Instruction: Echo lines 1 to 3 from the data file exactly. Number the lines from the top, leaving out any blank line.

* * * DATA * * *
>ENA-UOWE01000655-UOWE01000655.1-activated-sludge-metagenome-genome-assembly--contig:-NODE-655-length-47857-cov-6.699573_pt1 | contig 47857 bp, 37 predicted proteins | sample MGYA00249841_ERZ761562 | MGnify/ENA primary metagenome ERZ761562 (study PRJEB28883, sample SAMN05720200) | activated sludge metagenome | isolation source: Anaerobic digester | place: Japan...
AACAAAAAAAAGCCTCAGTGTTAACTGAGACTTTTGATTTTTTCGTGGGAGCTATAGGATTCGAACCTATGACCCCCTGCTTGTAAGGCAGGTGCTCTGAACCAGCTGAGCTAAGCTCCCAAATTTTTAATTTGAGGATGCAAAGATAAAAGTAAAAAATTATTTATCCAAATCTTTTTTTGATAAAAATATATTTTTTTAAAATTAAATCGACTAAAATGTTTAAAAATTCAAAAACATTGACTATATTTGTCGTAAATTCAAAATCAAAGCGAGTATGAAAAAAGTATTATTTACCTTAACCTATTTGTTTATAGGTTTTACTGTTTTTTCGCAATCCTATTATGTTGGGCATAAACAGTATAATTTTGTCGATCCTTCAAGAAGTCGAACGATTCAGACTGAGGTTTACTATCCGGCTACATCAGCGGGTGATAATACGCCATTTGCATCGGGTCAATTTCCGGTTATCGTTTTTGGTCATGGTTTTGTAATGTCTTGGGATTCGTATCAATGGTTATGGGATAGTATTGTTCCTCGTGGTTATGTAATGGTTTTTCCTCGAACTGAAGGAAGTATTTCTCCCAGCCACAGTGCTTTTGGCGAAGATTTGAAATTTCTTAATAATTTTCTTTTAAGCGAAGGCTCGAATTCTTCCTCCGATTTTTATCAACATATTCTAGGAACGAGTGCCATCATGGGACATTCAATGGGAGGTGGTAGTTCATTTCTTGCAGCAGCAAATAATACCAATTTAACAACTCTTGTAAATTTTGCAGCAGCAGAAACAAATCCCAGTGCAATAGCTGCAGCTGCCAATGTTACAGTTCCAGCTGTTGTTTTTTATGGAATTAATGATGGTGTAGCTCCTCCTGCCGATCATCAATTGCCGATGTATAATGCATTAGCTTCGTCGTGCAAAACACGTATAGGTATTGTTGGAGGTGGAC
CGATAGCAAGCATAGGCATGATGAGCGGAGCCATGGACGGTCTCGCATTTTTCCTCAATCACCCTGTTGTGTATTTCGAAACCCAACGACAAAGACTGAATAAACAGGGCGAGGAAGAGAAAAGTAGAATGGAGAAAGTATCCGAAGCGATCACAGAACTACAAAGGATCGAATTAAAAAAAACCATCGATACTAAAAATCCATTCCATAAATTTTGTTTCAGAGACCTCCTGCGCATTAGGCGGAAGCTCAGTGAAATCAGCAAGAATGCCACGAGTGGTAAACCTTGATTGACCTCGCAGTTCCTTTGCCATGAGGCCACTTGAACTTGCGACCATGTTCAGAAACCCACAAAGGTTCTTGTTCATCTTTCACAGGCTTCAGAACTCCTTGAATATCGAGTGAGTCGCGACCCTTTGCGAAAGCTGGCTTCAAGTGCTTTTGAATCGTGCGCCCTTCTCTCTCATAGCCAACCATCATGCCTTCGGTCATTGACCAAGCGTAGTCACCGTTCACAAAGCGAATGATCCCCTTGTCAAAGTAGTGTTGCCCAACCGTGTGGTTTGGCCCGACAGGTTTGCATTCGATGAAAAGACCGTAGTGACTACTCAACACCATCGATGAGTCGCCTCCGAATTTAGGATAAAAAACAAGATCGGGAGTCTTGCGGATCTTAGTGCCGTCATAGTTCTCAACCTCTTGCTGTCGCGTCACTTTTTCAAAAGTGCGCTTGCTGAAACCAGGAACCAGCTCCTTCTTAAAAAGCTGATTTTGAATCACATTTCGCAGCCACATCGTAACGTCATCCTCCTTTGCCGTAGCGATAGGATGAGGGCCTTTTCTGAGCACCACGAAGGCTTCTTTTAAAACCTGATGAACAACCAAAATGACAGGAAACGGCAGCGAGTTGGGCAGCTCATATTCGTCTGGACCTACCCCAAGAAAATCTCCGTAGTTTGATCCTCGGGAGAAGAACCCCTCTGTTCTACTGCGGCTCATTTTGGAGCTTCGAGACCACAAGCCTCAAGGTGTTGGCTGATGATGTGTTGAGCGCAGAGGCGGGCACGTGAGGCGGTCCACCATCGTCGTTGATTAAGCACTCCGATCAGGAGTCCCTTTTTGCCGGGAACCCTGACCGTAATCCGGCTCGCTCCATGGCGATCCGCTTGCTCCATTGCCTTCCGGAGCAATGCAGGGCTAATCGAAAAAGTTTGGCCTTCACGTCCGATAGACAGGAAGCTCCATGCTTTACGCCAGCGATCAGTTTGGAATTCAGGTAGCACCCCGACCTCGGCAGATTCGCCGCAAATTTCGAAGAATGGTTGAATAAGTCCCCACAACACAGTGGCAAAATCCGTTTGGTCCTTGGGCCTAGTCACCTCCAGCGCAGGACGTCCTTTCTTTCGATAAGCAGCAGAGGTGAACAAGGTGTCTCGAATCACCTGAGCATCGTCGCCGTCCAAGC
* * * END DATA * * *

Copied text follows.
>ENA-UOWE01000655-UOWE01000655.1-activated-sludge-metagenome-genome-assembly--contig:-NODE-655-length-47857-cov-6.699573_pt1 | contig 47857 bp, 37 predicted proteins | sample MGYA00249841_ERZ761562 | MGnify/ENA primary metagenome ERZ761562 (study PRJEB28883, sample SAMN05720200) | activated sludge metagenome | isolation source: Anaerobic digester | place: Japan...
AACAAAAAAAAGCCTCAGTGTTAACTGAGACTTTTGATTTTTTCGTGGGAGCTATAGGATTCGAACCTATGACCCCCTGCTTGTAAGGCAGGTGCTCTGAACCAGCTGAGCTAAGCTCCCAAATTTTTAATTTGAGGATGCAAAGATAAAAGTAAAAAATTATTTATCCAAATCTTTTTTTGATAAAAATATATTTTTTTAAAATTAAATCGACTAAAATGTTTAAAAATTCAAAAACATTGACTATATTTGTCGTAAATTCAAAATCAAAGCGAGTATGAAAAAAGTATTATTTACCTTAACCTATTTGTTTATAGGTTTTACTGTTTTTTCGCAATCCTATTATGTTGGGCATAAACAGTATAATTTTGTCGATCCTTCAAGAAGTCGAACGATTCAGACTGAGGTTTACTATCCGGCTACATCAGCGGGTGATAATACGCCATTTGCATCGGGTCAATTTCCGGTTATCGTTTTTGGTCATGGTTTTGTAATGTCTTGGGATTCGTATCAATGGTTATGGGATAGTATTGTTCCTCGTGGTTATGTAATGGTTTTTCCTCGAACTGAAGGAAGTATTTCTCCCAGCCACAGTGCTTTTGGCGAAGATTTGAAATTTCTTAATAATTTTCTTTTAAGCGAAGGCTCGAATTCTTCCTCCGATTTTTATCAACATATTCTAGGAACGAGTGCCATCATGGGACATTCAATGGGAGGTGGTAGTTCATTTCTTGCAGCAGCAAATAATACCAATTTAACAACTCTTGTAAATTTTGCAGCAGCAGAAACAAATCCCAGTGCAATAGCTGCAGCTGCCAATGTTACAGTTCCAGCTGTTGTTTTTTATGGAATTAATGATGGTGTAGCTCCTCCTGCCGATCATCAATTGCCGATGTATAATGCATTAGCTTCGTCGTGCAAAACACGTATAGGTATTGTTGGAGGTGGAC
CGATAGCAAGCATAGGCATGATGAGCGGAGCCATGGACGGTCTCGCATTTTTCCTCAATCACCCTGTTGTGTATTTCGAAACCCAACGACAAAGACTGAATAAACAGGGCGAGGAAGAGAAAAGTAGAATGGAGAAAGTATCCGAAGCGATCACAGAACTACAAAGGATCGAATTAAAAAAAACCATCGATACTAAAAATCCATTCCATAAATTTTGTTTCAGAGACCTCCTGCGCATTAGGCGGAAGCTCAGTGAAATCAGCAAGAATGCCACGAGTGGTAAACCTTGATTGACCTCGCAGTTCCTTTGCCATGAGGCCACTTGAACTTGCGACCATGTTCAGAAACCCACAAAGGTTCTTGTTCATCTTTCACAGGCTTCAGAACTCCTTGAATATCGAGTGAGTCGCGACCCTTTGCGAAAGCTGGCTTCAAGTGCTTTTGAATCGTGCGCCCTTCTCTCTCATAGCCAACCATCATGCCTTCGGTCATTGACCAAGCGTAGTCACCGTTCACAAAGCGAATGATCCCCTTGTCAAAGTAGTGTTGCCCAACCGTGTGGTTTGGCCCGACAGGTTTGCATTCGATGAAAAGACCGTAGTGACTACTCAACACCATCGATGAGTCGCCTCCGAATTTAGGATAAAAAACAAGATCGGGAGTCTTGCGGATCTTAGTGCCGTCATAGTTCTCAACCTCTTGCTGTCGCGTCACTTTTTCAAAAGTGCGCTTGCTGAAACCAGGAACCAGCTCCTTCTTAAAAAGCTGATTTTGAATCACATTTCGCAGCCACATCGTAACGTCATCCTCCTTTGCCGTAGCGATAGGATGAGGGCCTTTTCTGAGCACCACGAAGGCTTCTTTTAAAACCTGATGAACAACCAAAATGACAGGAAACGGCAGCGAGTTGGGCAGCTCATATTCGTCTGGACCTACCCCAAGAAAATCTCCGTAGTTTGATCCTCGGGAGAAGAACCCCTCTGTTCTACTGCGGCTCATTTTGGAGCTTCGAGACCACAAGCCTCAAGGTGTTGGCTGATGATGTGTTGAGCGCAGAGGCGGGCACGTGAGGCGGTCCACCATCGTCGTTGATTAAGCACTCCGATCAGGAGTCCCTTTTTGCCGGGAACCCTGACCGTAATCCGGCTCGCTCCATGGCGATCCGCTTGCTCCATTGCCTTCCGGAGCAATGCAGGGCTAATCGAAAAAGTTTGGCCTTCACGTCCGATAGACAGGAAGCTCCATGCTTTACGCCAGCGATCAGTTTGGAATTCAGGTAGCACCCCGACCTCGGCAGATTCGCCGCAAATTTCGAAGAATGGTTGAATAAGTCCCCACAACACAGTGGCAAAATCCGTTTGGTCCTTGGGCCTAGTCACCTCCAGCGCAGGACGTCCTTTCTTTCGATAAGCAGCAGAGGTGAACAAGGTGTCTCGAATCACCTGAGCATCGTCGCCGTCCAAGC